New York – -(AmmoLand.com)- The New ATF Rule: A Categorical Ban on Bump Stock Devices
In the Federal Register, 83 FR 13442, the DOJ, through the Bureau of Alcohol, Tobacco, Firearms, and Explosives (ATF), has proposed a rule change to the Code of Federal Regulations (CFR), specifically, 27 CFR Parts 447, 478, and 479.
The proposed Rule, reads: “The Department of Justice (Department) proposes to amend the Bureau of Alcohol, Tobacco, Firearms, and Explosives regulations to clarify that ‘bump fire’ stocks, slide-fire devices, and devices with certain similar characteristics (bump-stock-type devices) are “machine guns” as defined by the National Firearms Act of 1934 (NFA) and the Gun Control Act of 1968 (GCA), because such devices allow a shooter of a semiautomatic firearm to initiate a continuous firing cycle with a single pull of the trigger. Specifically, these devices convert an otherwise semiautomatic firearm into a machine gun by functioning as a self-acting or self-regulating mechanism that harnesses the recoil energy of the semiautomatic firearm in a manner that allows the trigger to reset and continue firing without additional physical manipulation of the trigger by the shooter. Hence, a semiautomatic firearm to which a bump-stock-type device is attached is able to produce automatic fire with a single pull of the trigger. With limited exceptions, primarily as to government agencies, the GCA makes it unlawful for any person to transfer or possess a machine gun unless it was lawfully possessed prior to the effective date of the statute. The bump-stock-type devices covered by this proposed rule were not in existence prior to the GCA's effective date, and therefore would fall within the prohibition on machine guns if this Notice of Proposed Rule making (NPRM) is implemented. Consequently, current possessors of these devices would be required to surrender them, destroy them, or otherwise render them permanently inoperable upon the effective date of the final rule.”
The ATF has now finalized the proposed rule, amending the first sentence to read:
“The Department of Justice is amending the regulations of the Bureau of Alcohol, Tobacco, Firearms, and Explosives (ATF). . . .”
As a final Agency Rule, it is ripe for judicial review, if challenged; and it is rightfully being challenged.
The ATF’s Assertion that Bump Stocks Convert Semiautomatic Rifles into Machine Guns is Both Logically and Legally Flawed.
The critical problem with the ATF Rule is this: bump stocks are not machine guns; nor are they accessories for machine guns; and saying they are machine guns, as the ATF categorically and brazenly does say, doesn’t make them so. The rule seemingly complies with federal Statute by iterating the critical point that “. . . such devices allow a shooter of a semiautomatic firearm to initiate a continuous firing cycle with a single pull of the trigger.” But, the assertion is false, and the Rule must be struck down on that ground alone. The Rule is also a noxious affront to the natural, fundamental, and unalienable right etched in stone in the Second Amendment, and it cannot be allowed to stand without doing a serious disservice to the purport of our Nation’s Bill of Rights.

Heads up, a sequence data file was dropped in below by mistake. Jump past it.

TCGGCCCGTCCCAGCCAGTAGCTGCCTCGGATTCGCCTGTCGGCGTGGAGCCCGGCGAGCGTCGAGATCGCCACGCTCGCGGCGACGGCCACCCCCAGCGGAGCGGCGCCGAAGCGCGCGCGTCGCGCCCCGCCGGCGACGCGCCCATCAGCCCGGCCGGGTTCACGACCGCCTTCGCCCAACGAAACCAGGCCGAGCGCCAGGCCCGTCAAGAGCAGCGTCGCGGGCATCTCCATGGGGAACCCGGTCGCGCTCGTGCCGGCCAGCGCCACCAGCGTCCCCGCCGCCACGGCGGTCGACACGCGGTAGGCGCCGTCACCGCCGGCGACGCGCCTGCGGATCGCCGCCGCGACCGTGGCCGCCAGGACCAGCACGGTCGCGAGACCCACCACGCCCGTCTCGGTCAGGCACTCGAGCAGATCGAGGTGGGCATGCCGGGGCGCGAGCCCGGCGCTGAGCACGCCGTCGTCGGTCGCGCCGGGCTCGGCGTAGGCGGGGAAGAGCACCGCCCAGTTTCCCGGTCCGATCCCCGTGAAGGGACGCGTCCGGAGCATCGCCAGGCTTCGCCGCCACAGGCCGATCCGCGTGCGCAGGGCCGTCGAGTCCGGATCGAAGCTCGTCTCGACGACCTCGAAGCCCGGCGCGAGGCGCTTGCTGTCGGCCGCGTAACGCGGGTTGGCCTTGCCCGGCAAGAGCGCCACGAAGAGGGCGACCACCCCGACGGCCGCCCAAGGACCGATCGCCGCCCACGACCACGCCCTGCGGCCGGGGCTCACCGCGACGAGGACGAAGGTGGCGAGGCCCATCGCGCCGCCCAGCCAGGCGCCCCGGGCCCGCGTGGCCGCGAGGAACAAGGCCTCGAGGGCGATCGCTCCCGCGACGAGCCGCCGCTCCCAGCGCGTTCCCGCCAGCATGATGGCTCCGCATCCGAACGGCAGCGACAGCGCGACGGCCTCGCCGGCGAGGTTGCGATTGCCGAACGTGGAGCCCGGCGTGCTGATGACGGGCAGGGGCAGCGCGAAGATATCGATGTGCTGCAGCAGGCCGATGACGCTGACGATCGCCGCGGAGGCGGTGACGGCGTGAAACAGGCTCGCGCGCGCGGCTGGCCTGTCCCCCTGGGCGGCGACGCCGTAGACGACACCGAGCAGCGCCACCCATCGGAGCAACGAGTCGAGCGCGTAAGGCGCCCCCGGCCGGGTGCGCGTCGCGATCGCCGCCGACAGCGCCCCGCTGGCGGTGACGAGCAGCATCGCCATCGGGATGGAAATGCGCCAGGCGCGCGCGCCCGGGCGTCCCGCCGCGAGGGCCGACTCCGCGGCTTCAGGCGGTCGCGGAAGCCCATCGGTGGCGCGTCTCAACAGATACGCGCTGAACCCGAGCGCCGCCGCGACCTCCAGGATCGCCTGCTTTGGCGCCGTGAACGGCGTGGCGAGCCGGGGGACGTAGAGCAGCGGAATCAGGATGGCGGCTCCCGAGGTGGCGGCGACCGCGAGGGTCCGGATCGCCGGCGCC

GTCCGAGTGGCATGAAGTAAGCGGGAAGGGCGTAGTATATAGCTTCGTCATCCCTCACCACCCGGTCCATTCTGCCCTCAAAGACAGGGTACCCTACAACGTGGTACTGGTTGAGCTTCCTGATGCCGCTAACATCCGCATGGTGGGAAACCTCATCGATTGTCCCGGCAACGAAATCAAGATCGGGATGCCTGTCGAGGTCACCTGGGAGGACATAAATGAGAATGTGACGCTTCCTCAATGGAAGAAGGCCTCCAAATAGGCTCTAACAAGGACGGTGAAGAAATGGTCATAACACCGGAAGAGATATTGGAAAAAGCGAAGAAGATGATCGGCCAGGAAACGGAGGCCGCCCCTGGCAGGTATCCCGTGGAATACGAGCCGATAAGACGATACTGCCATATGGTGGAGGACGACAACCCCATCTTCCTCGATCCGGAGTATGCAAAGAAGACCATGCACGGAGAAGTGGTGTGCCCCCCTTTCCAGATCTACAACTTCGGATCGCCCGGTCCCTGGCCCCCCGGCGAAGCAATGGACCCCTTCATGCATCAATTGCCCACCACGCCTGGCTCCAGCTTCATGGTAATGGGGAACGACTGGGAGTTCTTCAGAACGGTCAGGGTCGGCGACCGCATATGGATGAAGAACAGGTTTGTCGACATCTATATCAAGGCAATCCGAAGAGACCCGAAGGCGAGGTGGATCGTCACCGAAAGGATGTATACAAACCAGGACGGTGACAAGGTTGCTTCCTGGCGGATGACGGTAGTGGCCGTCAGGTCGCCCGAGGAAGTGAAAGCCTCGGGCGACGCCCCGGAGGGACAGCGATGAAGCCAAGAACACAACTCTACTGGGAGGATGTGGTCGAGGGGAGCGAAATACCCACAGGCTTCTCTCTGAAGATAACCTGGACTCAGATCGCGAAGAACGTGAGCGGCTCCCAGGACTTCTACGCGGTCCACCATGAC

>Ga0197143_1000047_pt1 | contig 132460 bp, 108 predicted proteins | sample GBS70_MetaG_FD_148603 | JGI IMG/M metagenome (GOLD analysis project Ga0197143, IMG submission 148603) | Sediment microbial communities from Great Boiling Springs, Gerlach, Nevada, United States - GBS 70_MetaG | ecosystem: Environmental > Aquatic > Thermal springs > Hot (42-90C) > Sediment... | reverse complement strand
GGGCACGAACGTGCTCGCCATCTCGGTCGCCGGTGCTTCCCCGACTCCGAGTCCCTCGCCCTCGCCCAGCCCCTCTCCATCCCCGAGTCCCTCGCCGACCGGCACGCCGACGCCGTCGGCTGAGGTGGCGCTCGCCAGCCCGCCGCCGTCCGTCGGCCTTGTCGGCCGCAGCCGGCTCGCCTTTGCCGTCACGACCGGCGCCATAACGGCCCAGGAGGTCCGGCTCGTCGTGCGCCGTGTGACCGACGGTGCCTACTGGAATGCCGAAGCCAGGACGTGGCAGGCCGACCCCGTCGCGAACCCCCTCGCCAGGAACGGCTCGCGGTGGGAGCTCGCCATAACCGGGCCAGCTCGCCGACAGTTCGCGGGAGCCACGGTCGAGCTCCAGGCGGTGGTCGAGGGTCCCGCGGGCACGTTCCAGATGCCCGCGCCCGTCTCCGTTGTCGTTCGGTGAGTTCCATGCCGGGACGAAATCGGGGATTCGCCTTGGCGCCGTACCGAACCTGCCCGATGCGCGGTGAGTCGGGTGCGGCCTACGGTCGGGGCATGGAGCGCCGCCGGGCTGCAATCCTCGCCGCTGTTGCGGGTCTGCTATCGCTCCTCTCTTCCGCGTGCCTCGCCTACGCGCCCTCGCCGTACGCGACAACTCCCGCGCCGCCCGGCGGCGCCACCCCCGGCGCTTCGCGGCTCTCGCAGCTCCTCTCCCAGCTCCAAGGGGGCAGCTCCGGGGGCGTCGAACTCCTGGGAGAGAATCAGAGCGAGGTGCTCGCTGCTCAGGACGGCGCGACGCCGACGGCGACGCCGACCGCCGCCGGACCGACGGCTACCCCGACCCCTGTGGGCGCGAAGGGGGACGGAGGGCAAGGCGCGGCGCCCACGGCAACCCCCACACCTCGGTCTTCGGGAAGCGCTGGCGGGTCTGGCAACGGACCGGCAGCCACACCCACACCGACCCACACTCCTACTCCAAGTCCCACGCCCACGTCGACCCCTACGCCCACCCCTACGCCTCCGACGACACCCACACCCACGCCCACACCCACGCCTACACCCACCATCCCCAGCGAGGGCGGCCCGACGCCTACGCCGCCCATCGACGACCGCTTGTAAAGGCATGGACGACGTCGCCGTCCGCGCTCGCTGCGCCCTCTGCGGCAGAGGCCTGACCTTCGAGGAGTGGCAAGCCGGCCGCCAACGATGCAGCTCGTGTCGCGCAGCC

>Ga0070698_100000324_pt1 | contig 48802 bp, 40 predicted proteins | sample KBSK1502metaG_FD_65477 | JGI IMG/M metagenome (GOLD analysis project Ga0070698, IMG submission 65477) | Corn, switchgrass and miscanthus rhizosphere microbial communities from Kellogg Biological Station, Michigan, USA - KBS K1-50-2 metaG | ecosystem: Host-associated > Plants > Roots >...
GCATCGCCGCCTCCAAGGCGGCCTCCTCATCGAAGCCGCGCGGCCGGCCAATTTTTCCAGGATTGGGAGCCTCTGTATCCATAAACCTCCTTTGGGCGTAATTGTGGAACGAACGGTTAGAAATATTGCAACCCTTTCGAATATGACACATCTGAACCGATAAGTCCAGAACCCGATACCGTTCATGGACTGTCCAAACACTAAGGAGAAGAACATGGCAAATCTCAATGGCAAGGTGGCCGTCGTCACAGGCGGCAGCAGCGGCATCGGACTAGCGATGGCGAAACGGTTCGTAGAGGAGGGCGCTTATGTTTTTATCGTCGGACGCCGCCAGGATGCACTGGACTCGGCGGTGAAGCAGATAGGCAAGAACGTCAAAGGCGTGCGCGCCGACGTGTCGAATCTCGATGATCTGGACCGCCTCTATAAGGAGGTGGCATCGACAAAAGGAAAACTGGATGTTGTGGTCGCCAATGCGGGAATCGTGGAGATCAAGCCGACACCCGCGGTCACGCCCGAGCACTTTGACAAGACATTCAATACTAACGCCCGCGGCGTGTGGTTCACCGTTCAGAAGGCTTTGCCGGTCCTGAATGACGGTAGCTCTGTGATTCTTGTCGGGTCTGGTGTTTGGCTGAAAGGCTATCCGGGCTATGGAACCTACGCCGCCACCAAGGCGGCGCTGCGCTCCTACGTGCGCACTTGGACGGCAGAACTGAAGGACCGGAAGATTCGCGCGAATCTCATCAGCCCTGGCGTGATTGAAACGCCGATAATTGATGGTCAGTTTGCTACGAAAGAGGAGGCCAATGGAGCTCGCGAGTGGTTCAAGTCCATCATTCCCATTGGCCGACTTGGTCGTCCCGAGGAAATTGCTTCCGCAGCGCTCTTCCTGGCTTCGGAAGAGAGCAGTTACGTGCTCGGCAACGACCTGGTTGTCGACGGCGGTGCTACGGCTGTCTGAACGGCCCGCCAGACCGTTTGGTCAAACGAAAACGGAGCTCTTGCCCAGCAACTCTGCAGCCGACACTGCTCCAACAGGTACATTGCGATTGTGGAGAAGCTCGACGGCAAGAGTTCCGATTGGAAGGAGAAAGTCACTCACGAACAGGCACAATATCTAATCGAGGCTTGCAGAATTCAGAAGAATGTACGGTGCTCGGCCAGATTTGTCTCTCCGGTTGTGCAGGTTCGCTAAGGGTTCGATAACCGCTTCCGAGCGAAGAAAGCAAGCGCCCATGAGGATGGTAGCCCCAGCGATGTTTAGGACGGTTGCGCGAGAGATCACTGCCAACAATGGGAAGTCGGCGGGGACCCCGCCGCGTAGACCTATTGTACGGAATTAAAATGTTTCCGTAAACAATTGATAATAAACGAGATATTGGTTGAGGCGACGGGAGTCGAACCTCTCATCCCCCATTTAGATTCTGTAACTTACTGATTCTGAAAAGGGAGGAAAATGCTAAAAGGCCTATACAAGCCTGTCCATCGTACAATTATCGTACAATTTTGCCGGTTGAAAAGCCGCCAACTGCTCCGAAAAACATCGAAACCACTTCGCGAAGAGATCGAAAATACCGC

Without amnesty for those who lawfully possessed bump stock devices, prior to implementation of the new DOJ-ATF Rule, 83 FR 13442, a wholesale ban on bump stocks place those of us who possess the devices in clear legal jeopardy. Keep in mind the last line of the Rule:Consequently, current possessors of these devices would be required to surrender them, destroy them, or otherwise render them permanently inoperable upon the effective date of the final rule.” This retrospective application to existing lawful owners of bump stock devices is outrageous, and, apart from other serious Constitutional issues, 83 FR 13442 may also amount to a violation of Article 1, Section 9, Clause 3 of the U.S. Constitution, which says clearly and succinctly: “No Bill of Attainder or ex post facto Law shall be passed.” The Arbalest Quarrelwill look into a possible violation of Article 1, Section 9, Clause 3 in a future article.
A Little History on Bump Stocks
Let’s take a moment to reassess.
What is a ‘bump stock,’ really? Who invented it? How long has it been on the market? Why the uproar over it? Is it really the awful object that antigun zealots and the President, too, claim it is? And does a ban on bump stocks place those of us—millions of law-abiding American citizens. And, most importantly, does a ban on bump stocks place those of us who possess semiautomatic weapons, in legal jeopardy?
Who Invented the “Bump Stock?”